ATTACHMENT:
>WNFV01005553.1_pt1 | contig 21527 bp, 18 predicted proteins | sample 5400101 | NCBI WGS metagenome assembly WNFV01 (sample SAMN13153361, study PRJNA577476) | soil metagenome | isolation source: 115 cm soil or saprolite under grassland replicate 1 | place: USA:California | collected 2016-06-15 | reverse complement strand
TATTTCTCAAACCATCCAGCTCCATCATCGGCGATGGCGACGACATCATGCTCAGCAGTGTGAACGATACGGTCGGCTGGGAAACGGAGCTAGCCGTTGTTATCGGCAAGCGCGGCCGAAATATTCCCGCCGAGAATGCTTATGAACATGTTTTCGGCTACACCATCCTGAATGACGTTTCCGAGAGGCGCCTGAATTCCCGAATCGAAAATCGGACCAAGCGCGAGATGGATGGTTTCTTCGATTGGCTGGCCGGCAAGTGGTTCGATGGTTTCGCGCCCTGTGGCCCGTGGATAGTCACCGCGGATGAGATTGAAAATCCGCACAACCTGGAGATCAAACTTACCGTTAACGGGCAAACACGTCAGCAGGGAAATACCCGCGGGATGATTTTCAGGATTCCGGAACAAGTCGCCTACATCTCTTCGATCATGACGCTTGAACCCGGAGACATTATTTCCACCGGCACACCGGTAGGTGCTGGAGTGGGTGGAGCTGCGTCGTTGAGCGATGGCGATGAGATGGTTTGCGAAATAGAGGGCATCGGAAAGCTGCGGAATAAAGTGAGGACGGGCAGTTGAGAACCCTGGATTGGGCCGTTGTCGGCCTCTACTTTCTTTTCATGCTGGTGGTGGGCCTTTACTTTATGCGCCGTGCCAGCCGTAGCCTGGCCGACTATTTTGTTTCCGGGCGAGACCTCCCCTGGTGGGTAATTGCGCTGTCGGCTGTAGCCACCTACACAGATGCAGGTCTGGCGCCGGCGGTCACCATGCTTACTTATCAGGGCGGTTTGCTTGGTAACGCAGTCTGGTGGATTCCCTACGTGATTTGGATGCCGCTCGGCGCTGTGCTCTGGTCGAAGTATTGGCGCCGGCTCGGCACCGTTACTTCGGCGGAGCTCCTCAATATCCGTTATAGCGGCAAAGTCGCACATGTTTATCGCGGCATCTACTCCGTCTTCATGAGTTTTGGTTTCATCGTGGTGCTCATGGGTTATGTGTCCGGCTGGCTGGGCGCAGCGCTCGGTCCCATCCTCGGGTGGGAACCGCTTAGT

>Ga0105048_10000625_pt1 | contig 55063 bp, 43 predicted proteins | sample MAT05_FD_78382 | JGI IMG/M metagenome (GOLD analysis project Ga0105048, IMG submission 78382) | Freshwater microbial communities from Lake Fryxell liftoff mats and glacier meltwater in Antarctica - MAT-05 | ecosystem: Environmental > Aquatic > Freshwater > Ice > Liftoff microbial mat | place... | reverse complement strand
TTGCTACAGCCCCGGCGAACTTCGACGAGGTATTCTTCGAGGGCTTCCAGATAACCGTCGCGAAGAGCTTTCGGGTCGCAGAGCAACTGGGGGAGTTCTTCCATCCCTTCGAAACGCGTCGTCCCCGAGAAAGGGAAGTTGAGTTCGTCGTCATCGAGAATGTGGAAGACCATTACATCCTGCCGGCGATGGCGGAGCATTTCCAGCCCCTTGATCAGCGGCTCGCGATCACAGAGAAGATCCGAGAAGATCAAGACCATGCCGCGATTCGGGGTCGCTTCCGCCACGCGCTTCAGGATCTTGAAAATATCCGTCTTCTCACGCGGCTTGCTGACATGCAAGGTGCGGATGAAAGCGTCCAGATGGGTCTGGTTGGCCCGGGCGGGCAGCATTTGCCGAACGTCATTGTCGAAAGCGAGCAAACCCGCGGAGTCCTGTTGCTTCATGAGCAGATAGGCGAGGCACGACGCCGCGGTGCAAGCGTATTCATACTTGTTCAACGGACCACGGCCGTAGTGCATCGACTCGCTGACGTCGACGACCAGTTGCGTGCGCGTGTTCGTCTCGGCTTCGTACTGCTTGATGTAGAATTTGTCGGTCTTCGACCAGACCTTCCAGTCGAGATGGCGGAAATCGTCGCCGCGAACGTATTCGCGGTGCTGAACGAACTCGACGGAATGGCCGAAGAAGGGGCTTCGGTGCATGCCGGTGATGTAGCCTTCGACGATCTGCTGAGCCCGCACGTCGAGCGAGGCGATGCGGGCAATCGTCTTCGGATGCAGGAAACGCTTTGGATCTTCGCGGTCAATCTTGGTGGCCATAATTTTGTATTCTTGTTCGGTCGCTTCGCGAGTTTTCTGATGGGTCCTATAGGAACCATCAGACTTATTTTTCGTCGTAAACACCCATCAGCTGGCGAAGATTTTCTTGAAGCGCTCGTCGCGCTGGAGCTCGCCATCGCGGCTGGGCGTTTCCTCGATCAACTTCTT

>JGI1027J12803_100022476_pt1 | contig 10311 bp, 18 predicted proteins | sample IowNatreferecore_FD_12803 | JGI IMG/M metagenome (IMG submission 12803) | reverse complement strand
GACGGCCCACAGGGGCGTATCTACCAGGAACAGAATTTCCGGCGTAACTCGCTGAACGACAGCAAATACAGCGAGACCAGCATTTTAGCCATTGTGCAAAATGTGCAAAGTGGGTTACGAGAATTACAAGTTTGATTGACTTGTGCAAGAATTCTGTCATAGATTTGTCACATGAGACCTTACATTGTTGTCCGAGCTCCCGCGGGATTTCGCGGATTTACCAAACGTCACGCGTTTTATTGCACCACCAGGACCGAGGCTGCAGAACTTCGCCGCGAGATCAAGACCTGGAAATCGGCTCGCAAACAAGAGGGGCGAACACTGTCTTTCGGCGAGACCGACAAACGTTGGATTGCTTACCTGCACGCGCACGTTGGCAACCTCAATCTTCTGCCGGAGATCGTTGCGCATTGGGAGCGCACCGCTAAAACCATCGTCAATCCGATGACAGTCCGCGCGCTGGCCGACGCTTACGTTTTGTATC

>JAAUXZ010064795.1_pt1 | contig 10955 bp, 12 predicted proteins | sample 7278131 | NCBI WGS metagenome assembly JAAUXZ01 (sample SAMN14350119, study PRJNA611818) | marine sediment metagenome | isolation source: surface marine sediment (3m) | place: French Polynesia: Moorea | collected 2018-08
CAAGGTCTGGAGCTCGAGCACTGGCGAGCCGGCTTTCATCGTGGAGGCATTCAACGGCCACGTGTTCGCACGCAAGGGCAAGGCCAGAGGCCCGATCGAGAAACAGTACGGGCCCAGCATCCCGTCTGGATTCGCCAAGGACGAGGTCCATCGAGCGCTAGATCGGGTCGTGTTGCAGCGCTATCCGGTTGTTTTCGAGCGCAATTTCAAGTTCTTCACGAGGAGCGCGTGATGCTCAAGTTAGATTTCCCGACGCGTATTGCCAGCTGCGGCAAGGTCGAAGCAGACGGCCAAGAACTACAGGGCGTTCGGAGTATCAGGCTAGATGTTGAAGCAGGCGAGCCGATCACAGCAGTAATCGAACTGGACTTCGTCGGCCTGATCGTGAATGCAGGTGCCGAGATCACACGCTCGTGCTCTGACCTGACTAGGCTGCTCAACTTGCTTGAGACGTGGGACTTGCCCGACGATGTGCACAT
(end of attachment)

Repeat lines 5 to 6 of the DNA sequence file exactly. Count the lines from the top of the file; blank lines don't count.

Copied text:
>JGI1027J12803_100022476_pt1 | contig 10311 bp, 18 predicted proteins | sample IowNatreferecore_FD_12803 | JGI IMG/M metagenome (IMG submission 12803) | reverse complement strand
GACGGCCCACAGGGGCGTATCTACCAGGAACAGAATTTCCGGCGTAACTCGCTGAACGACAGCAAATACAGCGAGACCAGCATTTTAGCCATTGTGCAAAATGTGCAAAGTGGGTTACGAGAATTACAAGTTTGATTGACTTGTGCAAGAATTCTGTCATAGATTTGTCACATGAGACCTTACATTGTTGTCCGAGCTCCCGCGGGATTTCGCGGATTTACCAAACGTCACGCGTTTTATTGCACCACCAGGACCGAGGCTGCAGAACTTCGCCGCGAGATCAAGACCTGGAAATCGGCTCGCAAACAAGAGGGGCGAACACTGTCTTTCGGCGAGACCGACAAACGTTGGATTGCTTACCTGCACGCGCACGTTGGCAACCTCAATCTTCTGCCGGAGATCGTTGCGCATTGGGAGCGCACCGCTAAAACCATCGTCAATCCGATGACAGTCCGCGCGCTGGCCGACGCTTACGTTTTGTATC